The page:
Gothic Literary Tradition In Sucker, By Carson Mcculler

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Unit 3: Lesson 11 Introduction to the Southern U.S. Gothic Literary Tradition Key Question 11: 11. Read Carson McCuller’s short story “Sucker” and answer the questions that follow. a) List three characteristics of the Southern Gothic tradition. For each characteristic, provide an example from the story. -Theme of love and loss. An example of love in the loss in the short story, “Sucker” is Pete’s relationship with Maybell. They become friends, and Pete is in love with her, but she meets someone else and begins to ignore Pete once again. -Theme of innocence. In the story, Richard, who is also nicknamed “Sucker”, Starts out as a shy and timid twelve year old boy who aspires to be like Pete. His innocence becomes evident in the story when…show more content…
When Sucker decides it is time to stop being a pushover, he takes over Pete’s room with his friends and uses it as a hideout or clubhouse. Pete cannot stand to be in the same room with Richard anymore (trapped), and feels the need to get away. He begins to spend most of his time “at the drugstore, smoking and doing nothing, with the fellows who loaf there.” (Escape) b) Is Sucker a living, breathing person, or might he be created out of psychological need? Is he symbolic? Is sucker real or not? Write a personal essay supporting your answer with at least three pieces of evidence from the story. When writing, use the first person and refer to at least one experience or situation from your own…show more content…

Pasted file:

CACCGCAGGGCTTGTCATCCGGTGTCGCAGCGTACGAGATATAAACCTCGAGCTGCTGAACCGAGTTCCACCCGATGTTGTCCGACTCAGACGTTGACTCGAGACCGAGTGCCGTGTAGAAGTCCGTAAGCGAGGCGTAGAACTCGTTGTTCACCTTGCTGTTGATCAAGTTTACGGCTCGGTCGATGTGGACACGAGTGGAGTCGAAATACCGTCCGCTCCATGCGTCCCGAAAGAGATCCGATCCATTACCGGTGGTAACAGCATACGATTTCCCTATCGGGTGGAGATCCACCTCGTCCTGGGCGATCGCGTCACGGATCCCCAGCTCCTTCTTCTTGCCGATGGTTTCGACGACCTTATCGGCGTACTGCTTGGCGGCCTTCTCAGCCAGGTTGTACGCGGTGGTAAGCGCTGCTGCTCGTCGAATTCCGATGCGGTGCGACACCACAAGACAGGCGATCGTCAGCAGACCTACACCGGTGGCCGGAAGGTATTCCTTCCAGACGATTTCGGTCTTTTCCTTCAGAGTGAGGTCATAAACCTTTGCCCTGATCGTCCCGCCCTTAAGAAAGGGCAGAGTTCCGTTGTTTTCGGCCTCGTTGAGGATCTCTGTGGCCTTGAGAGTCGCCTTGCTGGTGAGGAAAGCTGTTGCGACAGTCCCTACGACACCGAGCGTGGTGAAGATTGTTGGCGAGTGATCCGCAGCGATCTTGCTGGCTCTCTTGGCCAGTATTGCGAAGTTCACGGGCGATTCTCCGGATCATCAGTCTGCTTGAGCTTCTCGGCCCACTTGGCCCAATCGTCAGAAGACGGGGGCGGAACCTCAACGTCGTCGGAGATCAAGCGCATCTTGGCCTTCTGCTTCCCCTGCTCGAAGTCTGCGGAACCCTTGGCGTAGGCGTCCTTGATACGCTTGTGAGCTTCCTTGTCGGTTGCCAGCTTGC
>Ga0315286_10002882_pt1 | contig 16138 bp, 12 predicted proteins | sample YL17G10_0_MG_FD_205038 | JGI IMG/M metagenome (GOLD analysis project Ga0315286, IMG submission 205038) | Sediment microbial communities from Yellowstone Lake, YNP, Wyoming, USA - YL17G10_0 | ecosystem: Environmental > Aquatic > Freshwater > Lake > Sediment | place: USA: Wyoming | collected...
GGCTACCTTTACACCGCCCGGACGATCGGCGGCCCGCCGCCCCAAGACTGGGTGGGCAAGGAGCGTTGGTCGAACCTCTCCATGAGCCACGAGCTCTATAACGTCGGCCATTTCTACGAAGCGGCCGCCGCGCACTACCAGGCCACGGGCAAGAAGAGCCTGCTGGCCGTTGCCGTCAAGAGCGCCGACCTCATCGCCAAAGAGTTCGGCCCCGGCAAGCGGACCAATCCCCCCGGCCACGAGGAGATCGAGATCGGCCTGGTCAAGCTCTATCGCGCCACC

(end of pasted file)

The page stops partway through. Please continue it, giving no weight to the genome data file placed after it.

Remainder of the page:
Sucker is a symbol of imagination. I interpreted Sucker’s character to be a figment of Pete’s imagination; a representation of how he would like to change so that Maybell takes notice of him. Remembering my childhood, I often felt alone. I had an imaginary friend, whom I guess you could have called an alter ego as well. In the story we learn that Pete falls for a girl who is out of his league. She is popular. “All the boys are crazy about her, but she didn’t even notice me.” Pete on the other hand is shy and timid; he goes unnoticed, just as the character Sucker does. This leads me to ask myself, “Why wouldn’t Pete make an imaginary self to look up to? Well, he has no older brothers to look up to.” Pete allows himself to get angry at his imaginary self. Sucker, could have been his previous imaginative self, who he worked towards becoming, and Richard is the changed imaginary self he would like to become. He changes his idea of who he should be, which a common occurrence in high school is when we are trying to figure out who we are. He changes his idea of who he wants to be and morphs himself into a cooler, larger, more grown up alter ego to aspire

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